If you are thinking about to file a Chapter 7 or Chapter 13 bankruptcy, you must complete two court-approved courses: 1. A court-approved pre-petition credit counseling course no more than 180 days before you file bankruptcy. 2. A court-approved post-petition financial management course must be completed within 45 days after your § 341 Creditor’s Meeting.

If your case is filed without proof of completing the credit counseling course, you must file proof of completion within 15 days, or your case will be dismissed. Failure to take both of these courses in a timely manner will result in the dismissal of your case or the denial of your discharge.

Both the credit counseling course and financial management course are offered by a number of agencies and organizations. Courses may be completed on-line, over the telephone, and in person. Costs range from approximately $25.00 to $50.00 per course.

If you are filing a joint petition and married, you and your spouse can take the course together. Many providers offer a joint fee, and will allow you to save on both the cost of having to purchase two separate courses, and the time of having to complete the courses separately.

There are exceptions to the credit counseling and financial management course requirements. If you are disabled, and the nature of your disability prevents you from completing the course, the requirement may be waived with permission of the Bankruptcy Court. Similarly, if the debtor lacks the requisite mental capacity to understand the nature of the information provided in the course, the requirement may be waived. Finally, military debtors in active service in a designated combat zone are not required to complete the course.

Utah Bankruptcy and not having your Social Security Card

At your Utah bankruptcy 341 meeting, you are need to show your bankruptcy trustee a picture ID along with evidence of your social security number. The simplest way to prove your social security number is with your social security card. However, a W-2 will also work or a tax transcript provided by the IRS or Utah State Tax Commission. (At the bankruptcy court here in Utah, your own tax form is usually not good enough.) For some one who is self employed, there may be no W-2. So what to do?

Being self-employed myself-and having lost my own social security card. I decided to see how hard it is to go to the social security office and get them to send me a new card. I hadn’t seen my social security card for quite some time. So I went to their office and got a new one. It wasn’t too bad. I went to the social security office in Ogden Utah on 25th street, a few blocks from my office. The whole process took about an hour. Wait in line, fill in a form, wait some more, show my driver’s license to somebody, who put info into a computer and had a new card mailed to me. (They will also give you a letter on the spot, saying what your social security number is.) To fill in the form, I needed to know what my social security number is, know my parents names and know where I was born. (The form asks for my parents social security numbers, but not having them wasn’t a problem-there was a box to check unknown.) And of course I needed my Utah driver’s license. A passport would also work.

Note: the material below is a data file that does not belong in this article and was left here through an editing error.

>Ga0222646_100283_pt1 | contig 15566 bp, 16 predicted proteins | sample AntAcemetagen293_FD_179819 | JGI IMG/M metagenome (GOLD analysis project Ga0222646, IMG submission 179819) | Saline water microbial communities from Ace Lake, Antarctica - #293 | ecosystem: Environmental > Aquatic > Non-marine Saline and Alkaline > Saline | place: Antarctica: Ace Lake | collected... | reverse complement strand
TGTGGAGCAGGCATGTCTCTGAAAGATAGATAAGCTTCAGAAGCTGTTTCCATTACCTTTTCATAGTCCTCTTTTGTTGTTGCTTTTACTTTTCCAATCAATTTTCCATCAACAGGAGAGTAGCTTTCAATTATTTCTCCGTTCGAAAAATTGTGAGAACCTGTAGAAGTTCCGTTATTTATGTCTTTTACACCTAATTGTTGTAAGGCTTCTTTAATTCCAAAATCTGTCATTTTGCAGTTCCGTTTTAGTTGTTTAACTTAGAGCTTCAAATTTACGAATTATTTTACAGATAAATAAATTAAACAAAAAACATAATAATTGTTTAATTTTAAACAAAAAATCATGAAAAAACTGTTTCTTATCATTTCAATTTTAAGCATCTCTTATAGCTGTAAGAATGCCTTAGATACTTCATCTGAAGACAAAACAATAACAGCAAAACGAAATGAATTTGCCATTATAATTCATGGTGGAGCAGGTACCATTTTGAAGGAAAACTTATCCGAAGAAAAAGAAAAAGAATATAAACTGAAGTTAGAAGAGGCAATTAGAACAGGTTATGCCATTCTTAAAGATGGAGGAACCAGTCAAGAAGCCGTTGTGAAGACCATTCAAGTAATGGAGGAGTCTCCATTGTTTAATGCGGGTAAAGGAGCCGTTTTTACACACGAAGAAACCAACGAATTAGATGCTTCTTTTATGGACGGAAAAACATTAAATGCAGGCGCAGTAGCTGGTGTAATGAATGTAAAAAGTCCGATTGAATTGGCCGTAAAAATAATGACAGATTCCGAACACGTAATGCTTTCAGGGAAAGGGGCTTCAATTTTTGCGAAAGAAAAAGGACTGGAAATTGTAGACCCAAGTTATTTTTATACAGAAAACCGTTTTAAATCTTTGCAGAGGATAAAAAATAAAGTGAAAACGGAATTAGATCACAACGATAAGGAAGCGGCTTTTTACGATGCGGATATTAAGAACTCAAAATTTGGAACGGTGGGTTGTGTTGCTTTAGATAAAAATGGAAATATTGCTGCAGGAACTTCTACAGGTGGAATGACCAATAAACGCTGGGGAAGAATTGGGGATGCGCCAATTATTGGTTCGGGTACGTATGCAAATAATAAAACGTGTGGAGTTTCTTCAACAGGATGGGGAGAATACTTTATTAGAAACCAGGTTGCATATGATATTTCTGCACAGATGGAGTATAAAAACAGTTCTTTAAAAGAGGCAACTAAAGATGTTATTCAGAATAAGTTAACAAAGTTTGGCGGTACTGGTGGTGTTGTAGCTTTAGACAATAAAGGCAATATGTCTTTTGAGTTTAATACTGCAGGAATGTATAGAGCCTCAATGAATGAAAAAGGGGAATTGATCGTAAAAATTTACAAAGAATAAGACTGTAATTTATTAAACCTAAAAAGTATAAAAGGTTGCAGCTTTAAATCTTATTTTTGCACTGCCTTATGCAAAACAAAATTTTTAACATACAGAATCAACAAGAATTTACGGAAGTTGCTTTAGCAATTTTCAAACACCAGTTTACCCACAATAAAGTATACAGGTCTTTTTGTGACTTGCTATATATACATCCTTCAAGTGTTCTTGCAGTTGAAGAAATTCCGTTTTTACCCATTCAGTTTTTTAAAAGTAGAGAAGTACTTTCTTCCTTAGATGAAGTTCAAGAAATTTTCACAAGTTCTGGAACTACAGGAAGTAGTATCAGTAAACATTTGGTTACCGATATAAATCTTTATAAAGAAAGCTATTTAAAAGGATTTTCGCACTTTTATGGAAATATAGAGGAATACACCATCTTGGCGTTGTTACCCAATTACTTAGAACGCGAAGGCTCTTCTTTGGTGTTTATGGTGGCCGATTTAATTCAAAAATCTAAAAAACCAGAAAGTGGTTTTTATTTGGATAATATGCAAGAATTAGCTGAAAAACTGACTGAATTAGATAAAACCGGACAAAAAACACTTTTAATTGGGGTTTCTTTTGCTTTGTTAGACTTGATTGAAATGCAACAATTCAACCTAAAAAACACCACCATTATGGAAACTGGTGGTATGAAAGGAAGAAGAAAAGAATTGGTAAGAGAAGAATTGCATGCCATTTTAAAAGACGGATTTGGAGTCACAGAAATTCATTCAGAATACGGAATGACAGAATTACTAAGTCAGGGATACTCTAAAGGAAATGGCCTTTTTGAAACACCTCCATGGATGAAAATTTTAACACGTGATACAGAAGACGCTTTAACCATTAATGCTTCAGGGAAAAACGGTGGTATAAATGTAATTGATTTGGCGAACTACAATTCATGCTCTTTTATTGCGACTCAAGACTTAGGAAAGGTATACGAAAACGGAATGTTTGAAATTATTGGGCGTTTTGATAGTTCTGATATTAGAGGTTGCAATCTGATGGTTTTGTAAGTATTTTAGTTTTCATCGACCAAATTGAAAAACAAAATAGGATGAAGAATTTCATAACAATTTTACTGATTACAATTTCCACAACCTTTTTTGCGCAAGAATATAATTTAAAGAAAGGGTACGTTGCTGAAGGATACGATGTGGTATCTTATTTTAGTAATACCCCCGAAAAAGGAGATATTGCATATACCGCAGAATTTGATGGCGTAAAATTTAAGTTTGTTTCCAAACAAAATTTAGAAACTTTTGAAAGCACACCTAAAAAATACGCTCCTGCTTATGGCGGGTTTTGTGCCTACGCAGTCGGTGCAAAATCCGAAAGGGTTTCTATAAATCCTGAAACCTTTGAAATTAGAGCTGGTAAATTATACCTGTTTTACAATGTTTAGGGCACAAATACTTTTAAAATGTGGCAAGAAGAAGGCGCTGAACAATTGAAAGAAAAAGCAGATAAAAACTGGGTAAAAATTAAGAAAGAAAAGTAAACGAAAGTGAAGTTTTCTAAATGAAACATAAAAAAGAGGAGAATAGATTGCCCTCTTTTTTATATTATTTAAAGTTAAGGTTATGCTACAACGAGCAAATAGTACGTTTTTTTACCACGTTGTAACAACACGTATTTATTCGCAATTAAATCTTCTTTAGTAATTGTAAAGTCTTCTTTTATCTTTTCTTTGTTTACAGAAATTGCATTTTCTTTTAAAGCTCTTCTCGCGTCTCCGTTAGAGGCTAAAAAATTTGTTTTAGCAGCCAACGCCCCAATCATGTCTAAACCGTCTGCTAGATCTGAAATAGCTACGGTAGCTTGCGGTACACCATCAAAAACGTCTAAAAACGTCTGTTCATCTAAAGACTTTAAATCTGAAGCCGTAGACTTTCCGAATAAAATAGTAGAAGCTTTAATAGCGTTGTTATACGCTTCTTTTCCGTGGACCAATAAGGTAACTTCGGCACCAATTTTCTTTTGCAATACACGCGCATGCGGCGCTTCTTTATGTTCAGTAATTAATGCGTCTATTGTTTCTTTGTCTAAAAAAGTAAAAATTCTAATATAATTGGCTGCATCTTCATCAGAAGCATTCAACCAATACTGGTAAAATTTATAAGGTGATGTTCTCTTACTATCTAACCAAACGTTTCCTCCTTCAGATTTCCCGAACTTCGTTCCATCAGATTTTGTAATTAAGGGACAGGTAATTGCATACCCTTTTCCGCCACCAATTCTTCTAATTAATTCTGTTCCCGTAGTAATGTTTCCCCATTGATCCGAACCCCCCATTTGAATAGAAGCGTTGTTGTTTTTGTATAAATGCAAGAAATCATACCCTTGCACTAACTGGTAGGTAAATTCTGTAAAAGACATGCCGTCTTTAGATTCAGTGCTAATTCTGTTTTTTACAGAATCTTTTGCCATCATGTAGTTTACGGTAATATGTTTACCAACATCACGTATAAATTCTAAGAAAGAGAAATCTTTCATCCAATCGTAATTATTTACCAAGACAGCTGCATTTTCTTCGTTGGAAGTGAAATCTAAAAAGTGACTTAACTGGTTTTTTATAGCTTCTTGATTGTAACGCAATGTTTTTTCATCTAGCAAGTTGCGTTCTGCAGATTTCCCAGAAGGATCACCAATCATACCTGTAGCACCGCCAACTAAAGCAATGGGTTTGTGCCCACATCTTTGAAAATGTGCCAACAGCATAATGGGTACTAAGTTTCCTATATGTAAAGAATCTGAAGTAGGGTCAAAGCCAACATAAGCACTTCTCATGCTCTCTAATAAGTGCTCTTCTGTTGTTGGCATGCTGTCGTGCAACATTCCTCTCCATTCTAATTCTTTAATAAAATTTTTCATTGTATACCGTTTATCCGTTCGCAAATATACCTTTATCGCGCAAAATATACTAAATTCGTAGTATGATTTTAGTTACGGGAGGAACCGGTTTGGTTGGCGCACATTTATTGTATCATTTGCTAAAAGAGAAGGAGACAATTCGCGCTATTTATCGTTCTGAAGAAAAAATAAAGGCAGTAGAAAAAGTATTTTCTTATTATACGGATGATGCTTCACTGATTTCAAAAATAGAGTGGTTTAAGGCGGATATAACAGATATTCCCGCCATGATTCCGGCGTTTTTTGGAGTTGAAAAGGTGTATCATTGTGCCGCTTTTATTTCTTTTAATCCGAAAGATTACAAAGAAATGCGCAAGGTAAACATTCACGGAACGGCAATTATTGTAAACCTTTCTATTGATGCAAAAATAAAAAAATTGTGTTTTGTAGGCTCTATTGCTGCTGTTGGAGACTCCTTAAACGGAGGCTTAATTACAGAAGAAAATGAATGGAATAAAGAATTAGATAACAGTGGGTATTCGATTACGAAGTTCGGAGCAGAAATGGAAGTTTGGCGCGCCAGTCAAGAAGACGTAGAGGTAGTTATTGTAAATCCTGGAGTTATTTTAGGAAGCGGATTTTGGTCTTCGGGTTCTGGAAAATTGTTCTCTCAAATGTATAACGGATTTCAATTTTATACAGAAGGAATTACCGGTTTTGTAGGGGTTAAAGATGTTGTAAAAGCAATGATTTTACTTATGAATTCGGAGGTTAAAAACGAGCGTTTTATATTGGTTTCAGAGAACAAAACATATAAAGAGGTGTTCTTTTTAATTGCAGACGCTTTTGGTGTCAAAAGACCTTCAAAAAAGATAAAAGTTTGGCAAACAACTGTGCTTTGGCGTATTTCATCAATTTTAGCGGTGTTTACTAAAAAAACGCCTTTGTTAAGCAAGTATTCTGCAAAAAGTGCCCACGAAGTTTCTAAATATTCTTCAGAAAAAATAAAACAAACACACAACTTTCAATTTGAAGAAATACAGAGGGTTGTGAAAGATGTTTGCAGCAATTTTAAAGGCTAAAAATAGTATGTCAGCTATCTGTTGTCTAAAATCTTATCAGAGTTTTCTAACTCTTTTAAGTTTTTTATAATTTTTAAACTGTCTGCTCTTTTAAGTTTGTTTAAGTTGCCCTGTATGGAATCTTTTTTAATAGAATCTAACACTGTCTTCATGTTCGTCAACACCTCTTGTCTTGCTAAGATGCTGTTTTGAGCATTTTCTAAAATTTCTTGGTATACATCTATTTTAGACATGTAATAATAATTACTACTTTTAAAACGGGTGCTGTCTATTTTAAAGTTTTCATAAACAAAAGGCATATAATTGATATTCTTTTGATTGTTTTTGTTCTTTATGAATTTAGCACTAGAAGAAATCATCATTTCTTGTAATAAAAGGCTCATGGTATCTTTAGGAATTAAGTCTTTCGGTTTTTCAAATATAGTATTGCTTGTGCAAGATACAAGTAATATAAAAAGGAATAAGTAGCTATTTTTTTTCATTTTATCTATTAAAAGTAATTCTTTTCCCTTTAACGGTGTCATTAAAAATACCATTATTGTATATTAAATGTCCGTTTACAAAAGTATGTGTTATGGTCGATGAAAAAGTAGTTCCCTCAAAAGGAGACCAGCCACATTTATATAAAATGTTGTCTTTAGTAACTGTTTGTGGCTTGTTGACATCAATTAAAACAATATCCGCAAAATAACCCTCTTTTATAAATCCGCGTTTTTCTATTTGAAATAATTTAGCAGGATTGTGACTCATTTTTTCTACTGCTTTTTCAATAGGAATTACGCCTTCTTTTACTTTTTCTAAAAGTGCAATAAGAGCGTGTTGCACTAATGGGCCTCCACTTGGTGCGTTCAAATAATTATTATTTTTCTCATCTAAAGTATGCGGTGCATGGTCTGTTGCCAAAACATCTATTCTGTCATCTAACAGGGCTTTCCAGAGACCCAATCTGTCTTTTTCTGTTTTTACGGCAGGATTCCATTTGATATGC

You can also apply by mailing to your nearest social security office. But that doesn’t work very well. Why? You need to mail your ORIGINAL picture id. I don’t recommend mailing your driver’s license to social security and driving around without it for a month until they get back to you. If you have a passport and you aren’t going anywhere, you could mail that. At least once a month, we have utah bankruptcy clients who only figure out at the last minute that they don’t have their social security card. As I said, a W-2 or a 1099 will also work. But in this security conscious time we are living in, probably getting a replacement social security card issued is a good idea.

Credit Repair after Bankruptcy

I receive many questions about credit repair after filing bankruptcy . Credit scoring and reporting is not a bankruptcy law issue; it is more a matter of personal finance . It’s no secret that bankruptcy wreaks havoc on your credit . Based on bankruptcy and credit reporting law , bankruptcy can be listed on your credit for up to 10 years. In the meantime, you’ll find it hard to get approved for new credit cards and loans. You don’t have to wait the full 10 years to start getting credit again, and you shouldn’t, since there are techniques to repair your credit after bankruptcy.

Credit reporting law allows accurate data to be reported on your credit report, so trying to delete a legitimate bankruptcy from your credit report early will be a waste. You should, however, see your credit report to be sure your bankruptcy is reported correctly .

Accounts that were discharged in bankruptcy should show a $0 balance and bankruptcy status. Or, it appears you have outstanding delinquent debt. If a discharged account isn’t reported accurately, you can dispute it with the reporting agency. second, you should look for new credit within a year or two after your bankruptcy discharge. don’t bother with regular credit cards at all because you’ll most likely be rejected.

Instead, try to get for a secured credit card which is a type of credit card that requires you to make a payment against the credit limit before you can be qualified . The security deposit is the credit card company guarantee that you won’t not pay on the balance. The creditor can take your security deposit if you default or file bankruptcy. But, if you use your credit card responsibly and make all your payments on time for several months, you can get your deposit back. Try not to make the mistakes that led you to bankruptcy. Keep your balance minimual, ideally below 30% of your credit limit, and pay it off before the due date every month. Doing this begins to re-establish a positive payment history on your credit report.